There are stories of apparitions seen, voices heard, gunfire and cannon fire heard, along with many people capturing orbs or spectral figures in photos. There’s even a legend that tells of a thick fog that rolls in around 1:00 a.m. on the battlefield and no where else. I myself have seen shadows in human shapes moving, got cannon fire as an EVP, heard footsteps following my late at night when no one is allowed in the park (two investigators and I had permission and they paid for a ranger to take us around), and other things.

Two legends are connected to Cold Harbor. One has nothing to do with the Civil War, except that it supposedly took place at Cold Harbor, but it’s still a neat little story. The story goes that a sailor courted the lady of his dreams here. When she brushed him off, he is said to have exclaimed, “Now that really was a cold harbor!” Of course, historians discount this colorful legend.  The other one is connected to the Cohoke Light in West Point. There is a story that wounded Confederate soldiers were loaded onto a train that took off toward the Tidewater Region, but when it got to West Point the entire train vanished! 

4. Belle Isle, 300 Tredegar Street, Richmond, Virginia: Located as a 54-acre island in the James River, you can only get to it by walking or bicycling across a suspension bridge that runs under the Robert E. Lee Bridge from the northern shore of the James. Alternate access is by wooden bridge near 22nd Street, or by rock-hopping from the south shore. Once a prisoner of war camp, today it is a city park of great natural beauty owned by the city of Richmond.  Known as Broad Rock Island, it was first explored by Captain John Smith in 1607. In the 18th century a fishery occupied it. In 1814, the Old Dominion Iron and Nail Company had a nail factory on it. During the 1860's, the island was inhabited by a village complete with a school, church, and general store. The Virginia Electric Power Company built and operated a hydroelectric power plant on the island between 1904 and 1963. Between 1862 and 1865, the island served as a prison for Union soldiers during the War Between the States, around  30,000 POW's, with as many as 1,000 perished. Holding only a few small shacks, the island afforded no protection from the elements to the Union soldiers who were captured and taken there. Prisoners were given tents to sleep in, but the tents numbered 3000, while the soldiers numbered almost 10,000 by 1863. Prisoners were allowed to swim in the James River. The rapid water was perilous, but some men dared to brave the rapids and rifle fire, attempting to escape.  Most died of these, though, drowned or were shot, but some did escaped. Most of the deaths that occurred came from continuous exposure to the weather.

Stories are told of ghostly voices heard when no one is there, people being touched, chills, and spirits that have been seen. One story is told about some people walking all around Belle Isle from 8 p.m. to 11 p.m. On the way back, they heard what sounded like horse hooves on the ground, dragging something behind it.  Another tale makes claims to a sighting of a woman apparition. When I was there with a paranormal group, a voice answered yes over my ghost box. When I asked for a name, I got Victor. And when another investigator asked if he would come closer to get a temperature, her equipment lit up as if someone had!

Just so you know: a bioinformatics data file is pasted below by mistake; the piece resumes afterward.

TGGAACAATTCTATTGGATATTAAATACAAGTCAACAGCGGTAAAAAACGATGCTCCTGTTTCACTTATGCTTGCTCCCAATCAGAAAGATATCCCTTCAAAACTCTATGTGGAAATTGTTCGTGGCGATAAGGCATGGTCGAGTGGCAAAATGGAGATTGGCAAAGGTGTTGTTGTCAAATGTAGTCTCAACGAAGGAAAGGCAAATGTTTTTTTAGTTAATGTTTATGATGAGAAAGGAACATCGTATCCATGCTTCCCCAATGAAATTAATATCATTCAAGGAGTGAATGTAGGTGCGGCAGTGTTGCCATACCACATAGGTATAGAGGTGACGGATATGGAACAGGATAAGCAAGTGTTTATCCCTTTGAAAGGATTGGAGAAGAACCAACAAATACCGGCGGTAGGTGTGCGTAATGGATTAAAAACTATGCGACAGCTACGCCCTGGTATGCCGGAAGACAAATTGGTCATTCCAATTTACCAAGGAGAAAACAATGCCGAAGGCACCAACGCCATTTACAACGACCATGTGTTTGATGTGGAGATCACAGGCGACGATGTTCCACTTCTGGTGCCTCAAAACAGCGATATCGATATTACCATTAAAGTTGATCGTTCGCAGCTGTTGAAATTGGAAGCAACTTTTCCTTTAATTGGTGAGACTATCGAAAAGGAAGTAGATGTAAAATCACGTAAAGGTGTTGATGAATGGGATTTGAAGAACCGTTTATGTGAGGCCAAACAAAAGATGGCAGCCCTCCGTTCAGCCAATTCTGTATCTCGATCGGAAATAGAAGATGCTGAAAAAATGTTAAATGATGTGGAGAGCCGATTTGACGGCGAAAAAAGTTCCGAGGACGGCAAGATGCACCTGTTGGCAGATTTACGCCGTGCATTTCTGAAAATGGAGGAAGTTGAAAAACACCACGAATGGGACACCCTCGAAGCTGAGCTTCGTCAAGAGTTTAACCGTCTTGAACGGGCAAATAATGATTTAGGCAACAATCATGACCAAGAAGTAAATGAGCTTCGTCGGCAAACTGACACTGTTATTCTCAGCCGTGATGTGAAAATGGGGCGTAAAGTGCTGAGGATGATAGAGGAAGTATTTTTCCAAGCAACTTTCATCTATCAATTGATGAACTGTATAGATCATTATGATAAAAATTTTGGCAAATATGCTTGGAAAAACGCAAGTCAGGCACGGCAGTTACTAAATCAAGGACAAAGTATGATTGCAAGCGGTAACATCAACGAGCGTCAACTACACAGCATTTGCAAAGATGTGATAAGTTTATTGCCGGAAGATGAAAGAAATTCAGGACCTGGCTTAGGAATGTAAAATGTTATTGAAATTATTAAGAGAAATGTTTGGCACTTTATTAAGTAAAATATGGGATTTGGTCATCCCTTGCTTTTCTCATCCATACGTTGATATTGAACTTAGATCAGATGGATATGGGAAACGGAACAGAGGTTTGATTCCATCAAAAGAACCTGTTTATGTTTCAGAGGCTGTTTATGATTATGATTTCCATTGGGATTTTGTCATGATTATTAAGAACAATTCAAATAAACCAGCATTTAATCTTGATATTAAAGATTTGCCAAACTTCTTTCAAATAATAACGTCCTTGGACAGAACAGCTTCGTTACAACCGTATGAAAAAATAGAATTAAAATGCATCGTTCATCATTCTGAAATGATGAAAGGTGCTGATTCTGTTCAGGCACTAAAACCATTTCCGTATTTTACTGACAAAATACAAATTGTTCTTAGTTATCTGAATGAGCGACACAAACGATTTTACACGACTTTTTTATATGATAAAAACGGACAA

5. Parker’s Battery: Located off Ware Bottom Church Spring Road in Chester, Virginia, these ten acres of land had a battle on it during the War Between the States. It is owned by the National Battlefield Park, open from dawn until dusk. The site was manned by Parker’s “Boy Company” comprised of men from the City of Richmond. Infantry trenches ran from the James River south to the Appomattox River, supported by artillery positions along the line. From mid-June 1864 forward, Parker’s Battery artillerymen were involved in frequent duels with Federal positions located less than one mile east. Confederate forces occupied this site until the fall of Petersburg in April 2, 1865.

Voices have been heard here and occasionally a figure may have been seen. But I discovered best time to see or hear paranormal activity is during the anniversary of the battle. In 2014, I heard footsteps, had voices of men talk to me over my ghost box and even captured one f them in a photo. All this will be in my new upcoming book released August 2015. So I won’t tell more of mine. You can find out more about that book at

6. Byrd Theater, 2908 West Cary Street, Richmond, Virginia: Movie theaters have movies, popcorn, sodas, and snacks. But a second-run movie theater in Carytown has more: It’s haunted! The main ghost of choice there is the theater’s first manager, Robert Coulter. But from paranormal groups that had investigated the theater, it seems he’s not the only one to hang around. A female voice has been heard in the women’s restroom and even a cat’s meowing captured in an EVP in the theater auditorium.  Current manager Todd Schall-Vess said they’d always gotten EMF meters going off from past groups that investigated there.  Three members of one group had a light turned in hallway outside projection booth one night when no others in the group said they did it. Had Coulter been concerned that they might get hurt? Vess also has said that a man had died from a heart attack in the theater in either 1937 or ’38. There have been EVPs of other male voices, so maybe this person still hanging around where he died? Coulter has been seen by works off duty allowed with friends to use the balcony off limits to the public to watch a movie and would later tell him, “I thought you said others aren’t allowed up there. Who’s the old dude in a seat up there?” Bone-chilling cold is sometimes felt up in the balcony by paranormal groups. The person who plays the organ  late Friday and Saturday nights, stayed late one night to practice and around 3 a.m. heard voices when he knew he was the only one in the theater,